Tea party activists aren't just a "bunch of yahoos who make a lot of noise" and are instead a "force to be reckoned with" for both Democrats and Republicans, "Face the Nation" moderator Bob Schieffer said on "The Early Show" Thursday.
Adelved deeper into the movement's size, makeup and beliefs, revealing insights that could pose problems for both major parties, Schieffer said.
"I think the most important thing about this poll is we now have some sense of just how large a group this is. It represents about 18 percent of the voting public. That is a force to be reckoned with," Schieffer told "Early Show" co-anchor Harry Smith.
"One thing the polls also show, this is not just a bunch of yahoos who make a lot of noise. We're seeing they're actually more educated than Americans in general. These are people who seem to have a legitimate anger building ... and I think that is the thing that both parties have to worry about."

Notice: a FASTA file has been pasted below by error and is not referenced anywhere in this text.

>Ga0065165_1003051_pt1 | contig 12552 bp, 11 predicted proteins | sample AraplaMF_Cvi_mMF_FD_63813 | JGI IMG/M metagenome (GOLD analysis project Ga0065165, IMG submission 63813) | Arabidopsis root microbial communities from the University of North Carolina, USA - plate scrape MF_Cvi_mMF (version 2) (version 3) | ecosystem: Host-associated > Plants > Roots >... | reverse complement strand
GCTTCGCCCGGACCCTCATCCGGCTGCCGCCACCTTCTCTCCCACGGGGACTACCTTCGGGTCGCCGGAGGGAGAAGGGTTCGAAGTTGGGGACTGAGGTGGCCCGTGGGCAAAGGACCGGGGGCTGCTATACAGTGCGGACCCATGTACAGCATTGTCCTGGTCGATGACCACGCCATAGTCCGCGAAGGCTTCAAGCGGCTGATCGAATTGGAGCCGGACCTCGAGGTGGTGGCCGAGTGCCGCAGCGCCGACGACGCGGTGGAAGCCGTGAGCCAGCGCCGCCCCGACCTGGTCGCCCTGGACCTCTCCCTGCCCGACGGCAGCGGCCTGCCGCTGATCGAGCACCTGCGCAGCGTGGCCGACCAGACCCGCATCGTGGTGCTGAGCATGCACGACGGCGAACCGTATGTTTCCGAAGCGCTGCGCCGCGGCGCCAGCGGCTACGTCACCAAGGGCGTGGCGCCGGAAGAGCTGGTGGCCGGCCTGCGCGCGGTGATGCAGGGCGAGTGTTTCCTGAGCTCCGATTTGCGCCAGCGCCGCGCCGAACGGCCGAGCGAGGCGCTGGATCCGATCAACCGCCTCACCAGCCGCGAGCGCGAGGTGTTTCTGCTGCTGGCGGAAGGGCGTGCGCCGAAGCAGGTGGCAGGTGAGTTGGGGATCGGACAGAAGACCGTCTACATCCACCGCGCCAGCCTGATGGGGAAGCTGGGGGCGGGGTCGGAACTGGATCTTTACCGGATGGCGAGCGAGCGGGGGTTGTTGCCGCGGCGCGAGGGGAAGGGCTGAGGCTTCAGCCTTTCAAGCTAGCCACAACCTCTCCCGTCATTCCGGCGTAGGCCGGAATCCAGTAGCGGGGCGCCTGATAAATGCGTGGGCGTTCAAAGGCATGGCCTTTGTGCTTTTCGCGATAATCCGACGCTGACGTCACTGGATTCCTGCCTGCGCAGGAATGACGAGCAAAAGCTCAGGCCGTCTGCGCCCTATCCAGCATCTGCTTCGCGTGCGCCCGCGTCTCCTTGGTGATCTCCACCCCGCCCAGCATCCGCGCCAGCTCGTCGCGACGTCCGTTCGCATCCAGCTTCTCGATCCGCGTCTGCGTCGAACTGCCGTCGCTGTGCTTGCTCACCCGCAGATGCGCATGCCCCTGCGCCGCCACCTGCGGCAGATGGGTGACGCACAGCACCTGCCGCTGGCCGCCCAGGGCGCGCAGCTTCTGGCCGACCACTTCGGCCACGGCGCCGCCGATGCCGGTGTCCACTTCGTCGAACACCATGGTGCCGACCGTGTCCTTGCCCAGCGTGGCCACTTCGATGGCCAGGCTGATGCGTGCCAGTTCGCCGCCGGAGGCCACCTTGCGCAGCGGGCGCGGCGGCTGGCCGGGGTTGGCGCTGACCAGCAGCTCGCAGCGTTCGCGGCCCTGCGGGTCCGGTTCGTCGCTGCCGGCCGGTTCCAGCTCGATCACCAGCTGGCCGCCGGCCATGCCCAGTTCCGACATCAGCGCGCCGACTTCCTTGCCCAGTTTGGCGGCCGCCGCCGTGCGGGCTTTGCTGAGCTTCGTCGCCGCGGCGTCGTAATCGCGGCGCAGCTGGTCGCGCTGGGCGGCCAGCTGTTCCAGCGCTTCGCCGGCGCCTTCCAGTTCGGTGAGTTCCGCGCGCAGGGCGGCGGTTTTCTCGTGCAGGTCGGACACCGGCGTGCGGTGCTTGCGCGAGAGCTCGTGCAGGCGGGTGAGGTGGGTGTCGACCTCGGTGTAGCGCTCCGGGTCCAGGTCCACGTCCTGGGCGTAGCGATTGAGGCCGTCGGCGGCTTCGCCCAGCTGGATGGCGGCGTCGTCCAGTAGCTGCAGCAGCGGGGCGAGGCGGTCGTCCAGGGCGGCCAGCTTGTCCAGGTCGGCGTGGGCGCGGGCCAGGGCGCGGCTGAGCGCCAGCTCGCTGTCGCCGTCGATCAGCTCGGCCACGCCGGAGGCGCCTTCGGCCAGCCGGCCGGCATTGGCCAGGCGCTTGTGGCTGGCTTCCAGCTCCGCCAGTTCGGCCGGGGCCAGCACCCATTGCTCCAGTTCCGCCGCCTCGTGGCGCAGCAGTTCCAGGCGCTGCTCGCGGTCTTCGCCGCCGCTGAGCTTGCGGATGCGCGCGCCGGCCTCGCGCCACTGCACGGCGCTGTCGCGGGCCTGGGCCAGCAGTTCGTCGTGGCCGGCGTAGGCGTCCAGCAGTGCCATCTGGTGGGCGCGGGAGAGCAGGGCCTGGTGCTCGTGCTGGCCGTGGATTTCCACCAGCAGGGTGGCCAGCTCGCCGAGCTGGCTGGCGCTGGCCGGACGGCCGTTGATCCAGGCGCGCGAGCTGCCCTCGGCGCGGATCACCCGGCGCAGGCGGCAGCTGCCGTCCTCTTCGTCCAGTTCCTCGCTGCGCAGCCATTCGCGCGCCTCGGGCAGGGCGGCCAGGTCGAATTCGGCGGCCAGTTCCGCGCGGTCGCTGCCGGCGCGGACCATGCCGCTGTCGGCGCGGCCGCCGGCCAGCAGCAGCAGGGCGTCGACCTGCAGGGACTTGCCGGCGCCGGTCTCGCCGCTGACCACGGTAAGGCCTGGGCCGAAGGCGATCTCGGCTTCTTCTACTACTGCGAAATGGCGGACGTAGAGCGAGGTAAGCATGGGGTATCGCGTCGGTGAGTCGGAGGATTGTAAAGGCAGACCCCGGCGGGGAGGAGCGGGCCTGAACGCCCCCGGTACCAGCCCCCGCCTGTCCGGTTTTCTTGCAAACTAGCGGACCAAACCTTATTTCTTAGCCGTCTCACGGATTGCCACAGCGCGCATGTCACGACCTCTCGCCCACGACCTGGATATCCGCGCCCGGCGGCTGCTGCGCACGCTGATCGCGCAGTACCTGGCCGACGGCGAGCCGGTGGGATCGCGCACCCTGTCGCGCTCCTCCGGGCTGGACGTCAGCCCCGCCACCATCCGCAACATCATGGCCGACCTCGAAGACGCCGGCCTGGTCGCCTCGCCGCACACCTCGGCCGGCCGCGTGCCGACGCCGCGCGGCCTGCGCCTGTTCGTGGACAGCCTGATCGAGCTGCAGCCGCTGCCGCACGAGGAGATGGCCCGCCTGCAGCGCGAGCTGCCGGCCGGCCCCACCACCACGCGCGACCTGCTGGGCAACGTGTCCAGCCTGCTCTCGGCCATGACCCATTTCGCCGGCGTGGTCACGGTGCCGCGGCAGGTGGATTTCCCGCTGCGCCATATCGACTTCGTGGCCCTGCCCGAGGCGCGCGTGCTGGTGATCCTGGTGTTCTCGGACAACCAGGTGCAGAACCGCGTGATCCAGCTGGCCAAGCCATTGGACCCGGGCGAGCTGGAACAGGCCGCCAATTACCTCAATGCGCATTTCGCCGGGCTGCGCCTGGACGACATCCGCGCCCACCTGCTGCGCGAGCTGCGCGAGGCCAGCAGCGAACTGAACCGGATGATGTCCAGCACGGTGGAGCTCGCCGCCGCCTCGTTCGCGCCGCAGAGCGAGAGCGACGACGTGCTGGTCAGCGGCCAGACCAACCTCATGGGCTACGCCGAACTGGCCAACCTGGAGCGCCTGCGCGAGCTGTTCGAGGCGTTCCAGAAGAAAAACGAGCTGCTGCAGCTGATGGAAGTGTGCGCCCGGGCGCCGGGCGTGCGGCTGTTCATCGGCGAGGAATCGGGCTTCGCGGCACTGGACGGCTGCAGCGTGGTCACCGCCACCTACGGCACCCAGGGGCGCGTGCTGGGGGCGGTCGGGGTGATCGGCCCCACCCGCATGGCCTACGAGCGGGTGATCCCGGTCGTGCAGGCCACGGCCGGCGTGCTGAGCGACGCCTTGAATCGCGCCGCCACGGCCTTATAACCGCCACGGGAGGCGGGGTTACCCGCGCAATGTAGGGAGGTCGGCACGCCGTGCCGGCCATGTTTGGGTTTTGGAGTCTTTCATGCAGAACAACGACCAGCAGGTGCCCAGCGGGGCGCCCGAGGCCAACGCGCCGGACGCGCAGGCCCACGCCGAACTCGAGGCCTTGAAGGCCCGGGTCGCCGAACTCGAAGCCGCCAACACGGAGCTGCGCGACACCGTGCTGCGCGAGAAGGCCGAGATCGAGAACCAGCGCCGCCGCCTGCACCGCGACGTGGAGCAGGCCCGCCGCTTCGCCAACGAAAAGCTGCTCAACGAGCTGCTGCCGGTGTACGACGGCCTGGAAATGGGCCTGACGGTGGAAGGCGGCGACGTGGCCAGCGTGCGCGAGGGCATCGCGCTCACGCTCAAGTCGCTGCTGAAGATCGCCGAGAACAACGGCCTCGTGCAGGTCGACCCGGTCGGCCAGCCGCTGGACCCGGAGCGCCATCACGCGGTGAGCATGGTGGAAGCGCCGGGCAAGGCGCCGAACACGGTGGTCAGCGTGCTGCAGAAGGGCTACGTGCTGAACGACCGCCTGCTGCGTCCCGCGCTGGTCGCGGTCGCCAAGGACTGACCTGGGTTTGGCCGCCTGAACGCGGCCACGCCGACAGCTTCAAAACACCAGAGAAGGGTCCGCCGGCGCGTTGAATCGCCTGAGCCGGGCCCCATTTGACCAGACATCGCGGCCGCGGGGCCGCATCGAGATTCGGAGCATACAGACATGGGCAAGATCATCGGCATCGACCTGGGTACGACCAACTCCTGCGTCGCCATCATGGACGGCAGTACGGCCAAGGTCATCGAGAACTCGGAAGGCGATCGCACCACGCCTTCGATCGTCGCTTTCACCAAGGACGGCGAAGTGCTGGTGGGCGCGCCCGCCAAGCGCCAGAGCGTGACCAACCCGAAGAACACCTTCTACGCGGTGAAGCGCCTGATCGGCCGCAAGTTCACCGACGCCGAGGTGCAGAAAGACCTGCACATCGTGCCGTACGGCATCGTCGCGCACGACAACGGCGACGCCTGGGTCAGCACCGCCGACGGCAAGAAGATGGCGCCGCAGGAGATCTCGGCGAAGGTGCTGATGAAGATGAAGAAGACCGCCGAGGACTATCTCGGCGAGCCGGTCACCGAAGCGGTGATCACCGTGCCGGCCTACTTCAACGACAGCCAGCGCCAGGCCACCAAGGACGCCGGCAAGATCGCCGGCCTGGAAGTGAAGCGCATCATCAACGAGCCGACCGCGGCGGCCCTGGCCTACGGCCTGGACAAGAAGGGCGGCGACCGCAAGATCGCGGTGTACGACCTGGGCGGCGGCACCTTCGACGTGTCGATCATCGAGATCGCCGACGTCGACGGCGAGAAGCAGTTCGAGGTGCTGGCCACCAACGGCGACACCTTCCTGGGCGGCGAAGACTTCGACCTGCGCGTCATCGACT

For Republicans, there is the danger that the Tea Party could break off and form its own party, creating a situation similar to the 1992 presidential election when Ross Perot siphoned off votes from George Bush, allowing Bill Clinton to win, Schieffer said.
But the Tea Party represents a more immediate foe for incumbents, particularly Democrats.
"This is the core anti-Obama, anti-incumbent vote out there. These people are to the right of Republicans. But they really don't like Barack Obama. They don't like his programs. And they like Congress even less. This is somebody that everybody has to worry about if you're in politics and in office right now."
Tea Partiersand plan to hold hundreds of events throughout the country to coincide with tax day, including one in Washington, D.C.
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